Thursday, November 17, 2011
Some of you may not be familiar with my insane, obsessive adoration for the Leviathan series by Westerfeld (who also wrote the amazing uglies series, totally required reading for the YA author). It's more than just the awe-inspiring alternate reality—Georgian England with Darwinist Beasties, the Great War fought with man-made machines and engineered creatures alike—or the heart-stopping adventures. It's the people who inhabit this strange world.
One of my favorite characters in recent years is one of the pov characters of Leviathan, Dylan Sharp. He's the embodiment of the future of British aeronautics, or he would be, if he weren't actually a girl named Deryn. O_o ?
While the idea of a girl masquerading as a boy isn't exactly an original idea, especially for period novels, Westerfeld gives Deryn such a strong personality, and makes you care for her so deeply, that there's no way she could be considered your stereotypical girl playing dress-up. Westerfeld has obviously put a lot of thought into her character, as evinced in a quote from a great article I read this morning on Steampunk heroines:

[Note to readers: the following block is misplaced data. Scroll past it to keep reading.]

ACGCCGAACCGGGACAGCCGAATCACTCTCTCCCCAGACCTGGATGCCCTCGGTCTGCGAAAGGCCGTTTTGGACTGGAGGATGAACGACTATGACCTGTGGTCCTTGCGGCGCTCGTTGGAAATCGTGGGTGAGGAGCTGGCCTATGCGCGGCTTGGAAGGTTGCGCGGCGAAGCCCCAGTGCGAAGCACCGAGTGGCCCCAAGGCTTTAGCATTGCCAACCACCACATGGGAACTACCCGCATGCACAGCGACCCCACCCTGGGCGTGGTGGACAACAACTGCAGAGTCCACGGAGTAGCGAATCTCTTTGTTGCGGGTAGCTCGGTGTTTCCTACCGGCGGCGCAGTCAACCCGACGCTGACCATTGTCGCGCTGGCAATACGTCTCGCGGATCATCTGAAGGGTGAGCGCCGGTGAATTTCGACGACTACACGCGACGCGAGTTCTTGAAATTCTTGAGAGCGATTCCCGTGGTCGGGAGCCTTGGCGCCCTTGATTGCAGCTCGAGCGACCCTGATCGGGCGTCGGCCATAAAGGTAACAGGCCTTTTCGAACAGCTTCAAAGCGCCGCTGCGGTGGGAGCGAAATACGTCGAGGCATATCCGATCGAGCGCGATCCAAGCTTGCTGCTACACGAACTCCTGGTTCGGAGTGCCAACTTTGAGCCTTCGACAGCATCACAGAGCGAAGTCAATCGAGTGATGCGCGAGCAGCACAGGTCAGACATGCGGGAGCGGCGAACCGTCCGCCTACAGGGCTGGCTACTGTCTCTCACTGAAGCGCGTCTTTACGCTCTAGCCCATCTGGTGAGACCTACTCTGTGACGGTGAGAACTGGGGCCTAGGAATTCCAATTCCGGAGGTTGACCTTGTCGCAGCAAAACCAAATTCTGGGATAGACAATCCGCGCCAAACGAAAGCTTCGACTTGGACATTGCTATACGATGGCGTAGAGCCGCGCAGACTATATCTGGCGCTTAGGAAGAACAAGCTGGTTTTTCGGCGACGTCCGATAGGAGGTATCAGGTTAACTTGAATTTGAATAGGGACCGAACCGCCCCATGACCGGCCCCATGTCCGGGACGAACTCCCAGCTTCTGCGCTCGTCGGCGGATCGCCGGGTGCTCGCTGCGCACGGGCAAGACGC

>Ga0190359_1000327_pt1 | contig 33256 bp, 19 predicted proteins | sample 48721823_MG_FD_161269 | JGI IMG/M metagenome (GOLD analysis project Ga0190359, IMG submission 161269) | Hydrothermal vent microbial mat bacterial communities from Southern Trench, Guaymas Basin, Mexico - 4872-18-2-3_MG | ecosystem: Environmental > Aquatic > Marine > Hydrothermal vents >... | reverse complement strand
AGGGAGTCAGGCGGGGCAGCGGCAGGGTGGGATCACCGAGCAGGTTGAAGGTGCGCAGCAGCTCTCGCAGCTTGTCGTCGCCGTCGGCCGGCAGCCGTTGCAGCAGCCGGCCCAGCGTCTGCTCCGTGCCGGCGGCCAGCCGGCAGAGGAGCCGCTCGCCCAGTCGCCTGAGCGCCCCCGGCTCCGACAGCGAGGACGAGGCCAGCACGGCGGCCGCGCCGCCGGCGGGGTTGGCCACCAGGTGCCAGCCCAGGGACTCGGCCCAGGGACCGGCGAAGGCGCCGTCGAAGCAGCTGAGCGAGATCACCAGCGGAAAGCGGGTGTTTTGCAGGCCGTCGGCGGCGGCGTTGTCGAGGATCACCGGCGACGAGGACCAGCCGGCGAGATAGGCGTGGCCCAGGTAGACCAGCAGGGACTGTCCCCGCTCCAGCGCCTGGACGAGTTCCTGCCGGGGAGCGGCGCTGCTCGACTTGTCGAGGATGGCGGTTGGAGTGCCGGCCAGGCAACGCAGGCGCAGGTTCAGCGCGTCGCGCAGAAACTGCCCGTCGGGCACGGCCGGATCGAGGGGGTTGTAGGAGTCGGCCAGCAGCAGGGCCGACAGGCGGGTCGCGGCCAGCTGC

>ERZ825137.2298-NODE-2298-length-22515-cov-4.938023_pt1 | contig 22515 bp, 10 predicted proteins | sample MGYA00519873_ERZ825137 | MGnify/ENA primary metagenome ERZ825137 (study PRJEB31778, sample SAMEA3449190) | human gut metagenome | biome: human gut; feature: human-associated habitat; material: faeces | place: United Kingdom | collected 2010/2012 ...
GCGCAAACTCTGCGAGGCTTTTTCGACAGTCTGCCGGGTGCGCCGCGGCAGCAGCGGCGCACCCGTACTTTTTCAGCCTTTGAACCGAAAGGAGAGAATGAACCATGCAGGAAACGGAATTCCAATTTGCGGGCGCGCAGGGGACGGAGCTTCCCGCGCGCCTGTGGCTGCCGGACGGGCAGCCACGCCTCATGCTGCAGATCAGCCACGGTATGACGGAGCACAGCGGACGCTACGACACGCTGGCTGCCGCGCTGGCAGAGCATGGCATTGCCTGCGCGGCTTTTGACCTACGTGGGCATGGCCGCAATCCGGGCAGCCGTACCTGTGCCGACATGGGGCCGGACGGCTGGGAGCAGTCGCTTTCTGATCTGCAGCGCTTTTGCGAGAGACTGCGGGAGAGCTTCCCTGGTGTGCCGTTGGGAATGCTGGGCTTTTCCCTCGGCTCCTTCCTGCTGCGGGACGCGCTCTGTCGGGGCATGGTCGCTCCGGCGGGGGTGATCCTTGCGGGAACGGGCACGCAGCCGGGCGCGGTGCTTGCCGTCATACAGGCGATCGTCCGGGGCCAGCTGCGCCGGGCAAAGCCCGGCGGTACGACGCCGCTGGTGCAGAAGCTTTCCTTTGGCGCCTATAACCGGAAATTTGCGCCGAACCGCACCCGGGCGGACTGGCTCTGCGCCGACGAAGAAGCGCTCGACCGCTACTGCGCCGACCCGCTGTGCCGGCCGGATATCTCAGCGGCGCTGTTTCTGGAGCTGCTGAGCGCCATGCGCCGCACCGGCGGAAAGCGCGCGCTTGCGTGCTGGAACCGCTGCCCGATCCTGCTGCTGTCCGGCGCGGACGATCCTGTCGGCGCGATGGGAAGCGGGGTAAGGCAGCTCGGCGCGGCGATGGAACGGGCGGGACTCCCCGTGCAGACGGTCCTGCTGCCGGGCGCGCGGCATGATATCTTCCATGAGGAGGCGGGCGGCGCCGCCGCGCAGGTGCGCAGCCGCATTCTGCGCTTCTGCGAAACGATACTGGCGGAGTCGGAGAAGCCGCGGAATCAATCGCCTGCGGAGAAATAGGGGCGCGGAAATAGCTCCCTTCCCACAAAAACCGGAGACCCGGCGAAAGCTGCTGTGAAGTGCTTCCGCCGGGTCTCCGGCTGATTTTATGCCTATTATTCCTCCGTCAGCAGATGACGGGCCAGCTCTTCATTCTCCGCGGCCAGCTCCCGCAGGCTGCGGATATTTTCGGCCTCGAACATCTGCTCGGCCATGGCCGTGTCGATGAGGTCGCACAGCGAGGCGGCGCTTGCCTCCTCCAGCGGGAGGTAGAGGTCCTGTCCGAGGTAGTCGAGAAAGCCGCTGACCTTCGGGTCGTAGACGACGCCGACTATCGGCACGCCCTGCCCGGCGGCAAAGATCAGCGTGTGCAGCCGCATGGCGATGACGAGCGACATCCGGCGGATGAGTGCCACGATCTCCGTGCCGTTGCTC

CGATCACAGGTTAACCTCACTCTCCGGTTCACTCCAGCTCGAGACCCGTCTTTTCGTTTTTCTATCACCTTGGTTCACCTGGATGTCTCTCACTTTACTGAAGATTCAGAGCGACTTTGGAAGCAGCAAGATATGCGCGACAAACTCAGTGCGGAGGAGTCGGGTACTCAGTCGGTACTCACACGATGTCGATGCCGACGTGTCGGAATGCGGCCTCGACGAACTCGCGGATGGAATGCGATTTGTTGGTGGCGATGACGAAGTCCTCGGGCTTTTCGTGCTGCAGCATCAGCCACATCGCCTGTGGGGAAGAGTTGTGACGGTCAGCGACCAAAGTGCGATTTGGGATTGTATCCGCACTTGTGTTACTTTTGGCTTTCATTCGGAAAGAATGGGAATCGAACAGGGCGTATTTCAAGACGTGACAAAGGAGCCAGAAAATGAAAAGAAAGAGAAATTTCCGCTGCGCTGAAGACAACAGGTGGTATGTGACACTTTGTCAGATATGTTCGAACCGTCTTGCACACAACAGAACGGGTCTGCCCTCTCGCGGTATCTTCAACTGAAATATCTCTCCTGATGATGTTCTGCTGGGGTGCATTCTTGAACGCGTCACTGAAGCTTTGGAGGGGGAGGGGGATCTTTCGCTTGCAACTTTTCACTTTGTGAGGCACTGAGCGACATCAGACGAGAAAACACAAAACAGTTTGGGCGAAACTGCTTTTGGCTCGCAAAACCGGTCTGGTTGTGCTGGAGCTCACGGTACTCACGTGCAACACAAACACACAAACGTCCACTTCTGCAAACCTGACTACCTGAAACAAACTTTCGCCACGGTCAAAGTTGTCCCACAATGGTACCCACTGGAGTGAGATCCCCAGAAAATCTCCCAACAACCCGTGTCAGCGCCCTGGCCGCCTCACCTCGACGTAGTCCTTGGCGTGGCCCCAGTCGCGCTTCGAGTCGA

“The steampunk movement is partly about messing up the stuffy ways of the Victorians,” Scott Westerfeld, author of the popular Leviathan series, said. “Adding anachronistic technology and modern social mores to that very constrained period is a bit like bringing a flame-thrower to a tea party."
That's Deryn all over. I don't want to say to much to spoil the story for those who haven't read it, so why not pick up a copy for your next read? It has pictures! ;)
I also hope you take the time to read the rest of the article if you've never read any Steampunk. Though I'm familiar with Westerfeld's writing and I've read Gail Carriger's Soulless, I've never read Cherie Priest's Boneshaker. It's set in the US, which I love. Apparently, Cherie's philosophy on writing steampunk to is to put your own unique spin on it, and follow your gut:
“There is nothing punk about letting other people tell you about how to participate in your hobby,” Priest said.
Which is exactly the approach I've been using to write the wip.
Are any of y'all steampunk fans? Anyone tried their hand at writing any? Do you stick to real history, or make it up as you go along? (which seems to be my method, lol)
Are you punk?!